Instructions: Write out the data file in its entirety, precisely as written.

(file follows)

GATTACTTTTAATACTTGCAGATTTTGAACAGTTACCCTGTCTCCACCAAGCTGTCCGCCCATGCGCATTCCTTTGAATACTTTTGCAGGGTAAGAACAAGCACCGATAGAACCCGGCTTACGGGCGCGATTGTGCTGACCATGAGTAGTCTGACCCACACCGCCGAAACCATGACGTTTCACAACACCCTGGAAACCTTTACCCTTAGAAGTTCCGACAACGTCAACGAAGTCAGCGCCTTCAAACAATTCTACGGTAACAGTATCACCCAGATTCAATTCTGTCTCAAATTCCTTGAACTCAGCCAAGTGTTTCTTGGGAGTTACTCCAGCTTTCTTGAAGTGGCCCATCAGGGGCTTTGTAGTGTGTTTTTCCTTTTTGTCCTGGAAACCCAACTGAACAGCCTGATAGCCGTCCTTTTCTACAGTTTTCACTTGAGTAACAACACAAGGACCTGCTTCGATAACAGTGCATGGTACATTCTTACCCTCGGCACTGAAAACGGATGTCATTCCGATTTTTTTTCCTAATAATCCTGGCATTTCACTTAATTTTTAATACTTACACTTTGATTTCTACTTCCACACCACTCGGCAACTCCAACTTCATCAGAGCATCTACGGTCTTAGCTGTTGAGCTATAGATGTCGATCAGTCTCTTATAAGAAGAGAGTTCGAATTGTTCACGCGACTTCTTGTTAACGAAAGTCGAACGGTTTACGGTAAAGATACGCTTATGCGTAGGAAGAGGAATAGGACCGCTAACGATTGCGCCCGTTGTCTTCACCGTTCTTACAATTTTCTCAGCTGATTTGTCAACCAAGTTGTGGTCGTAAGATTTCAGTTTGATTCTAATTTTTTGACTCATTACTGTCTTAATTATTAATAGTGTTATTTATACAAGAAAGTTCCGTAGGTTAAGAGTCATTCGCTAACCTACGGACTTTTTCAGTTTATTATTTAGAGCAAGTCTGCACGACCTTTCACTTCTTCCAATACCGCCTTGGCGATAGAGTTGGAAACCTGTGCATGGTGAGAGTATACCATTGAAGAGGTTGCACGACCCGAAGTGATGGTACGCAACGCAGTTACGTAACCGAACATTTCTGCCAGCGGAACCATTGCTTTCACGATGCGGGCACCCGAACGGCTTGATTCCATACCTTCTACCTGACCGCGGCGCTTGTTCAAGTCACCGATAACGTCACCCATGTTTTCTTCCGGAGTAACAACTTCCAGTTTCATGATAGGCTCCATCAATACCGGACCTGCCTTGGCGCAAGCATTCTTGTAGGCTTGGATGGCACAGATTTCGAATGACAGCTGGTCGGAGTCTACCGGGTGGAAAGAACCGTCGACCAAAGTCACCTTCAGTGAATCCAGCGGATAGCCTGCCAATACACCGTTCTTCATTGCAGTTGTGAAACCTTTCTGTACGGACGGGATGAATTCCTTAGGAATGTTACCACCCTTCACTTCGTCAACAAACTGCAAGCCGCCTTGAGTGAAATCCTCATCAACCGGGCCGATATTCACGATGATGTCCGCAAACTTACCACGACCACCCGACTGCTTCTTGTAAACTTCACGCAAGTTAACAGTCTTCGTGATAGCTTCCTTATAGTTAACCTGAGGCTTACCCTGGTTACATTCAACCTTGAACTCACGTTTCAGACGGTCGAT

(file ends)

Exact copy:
GATTACTTTTAATACTTGCAGATTTTGAACAGTTACCCTGTCTCCACCAAGCTGTCCGCCCATGCGCATTCCTTTGAATACTTTTGCAGGGTAAGAACAAGCACCGATAGAACCCGGCTTACGGGCGCGATTGTGCTGACCATGAGTAGTCTGACCCACACCGCCGAAACCATGACGTTTCACAACACCCTGGAAACCTTTACCCTTAGAAGTTCCGACAACGTCAACGAAGTCAGCGCCTTCAAACAATTCTACGGTAACAGTATCACCCAGATTCAATTCTGTCTCAAATTCCTTGAACTCAGCCAAGTGTTTCTTGGGAGTTACTCCAGCTTTCTTGAAGTGGCCCATCAGGGGCTTTGTAGTGTGTTTTTCCTTTTTGTCCTGGAAACCCAACTGAACAGCCTGATAGCCGTCCTTTTCTACAGTTTTCACTTGAGTAACAACACAAGGACCTGCTTCGATAACAGTGCATGGTACATTCTTACCCTCGGCACTGAAAACGGATGTCATTCCGATTTTTTTTCCTAATAATCCTGGCATTTCACTTAATTTTTAATACTTACACTTTGATTTCTACTTCCACACCACTCGGCAACTCCAACTTCATCAGAGCATCTACGGTCTTAGCTGTTGAGCTATAGATGTCGATCAGTCTCTTATAAGAAGAGAGTTCGAATTGTTCACGCGACTTCTTGTTAACGAAAGTCGAACGGTTTACGGTAAAGATACGCTTATGCGTAGGAAGAGGAATAGGACCGCTAACGATTGCGCCCGTTGTCTTCACCGTTCTTACAATTTTCTCAGCTGATTTGTCAACCAAGTTGTGGTCGTAAGATTTCAGTTTGATTCTAATTTTTTGACTCATTACTGTCTTAATTATTAATAGTGTTATTTATACAAGAAAGTTCCGTAGGTTAAGAGTCATTCGCTAACCTACGGACTTTTTCAGTTTATTATTTAGAGCAAGTCTGCACGACCTTTCACTTCTTCCAATACCGCCTTGGCGATAGAGTTGGAAACCTGTGCATGGTGAGAGTATACCATTGAAGAGGTTGCACGACCCGAAGTGATGGTACGCAACGCAGTTACGTAACCGAACATTTCTGCCAGCGGAACCATTGCTTTCACGATGCGGGCACCCGAACGGCTTGATTCCATACCTTCTACCTGACCGCGGCGCTTGTTCAAGTCACCGATAACGTCACCCATGTTTTCTTCCGGAGTAACAACTTCCAGTTTCATGATAGGCTCCATCAATACCGGACCTGCCTTGGCGCAAGCATTCTTGTAGGCTTGGATGGCACAGATTTCGAATGACAGCTGGTCGGAGTCTACCGGGTGGAAAGAACCGTCGACCAAAGTCACCTTCAGTGAATCCAGCGGATAGCCTGCCAATACACCGTTCTTCATTGCAGTTGTGAAACCTTTCTGTACGGACGGGATGAATTCCTTAGGAATGTTACCACCCTTCACTTCGTCAACAAACTGCAAGCCGCCTTGAGTGAAATCCTCATCAACCGGGCCGATATTCACGATGATGTCCGCAAACTTACCACGACCACCCGACTGCTTCTTGTAAACTTCACGCAAGTTAACAGTCTTCGTGATAGCTTCCTTATAGTTAACCTGAGGCTTACCCTGGTTACATTCAACCTTGAACTCACGTTTCAGACGGTCGAT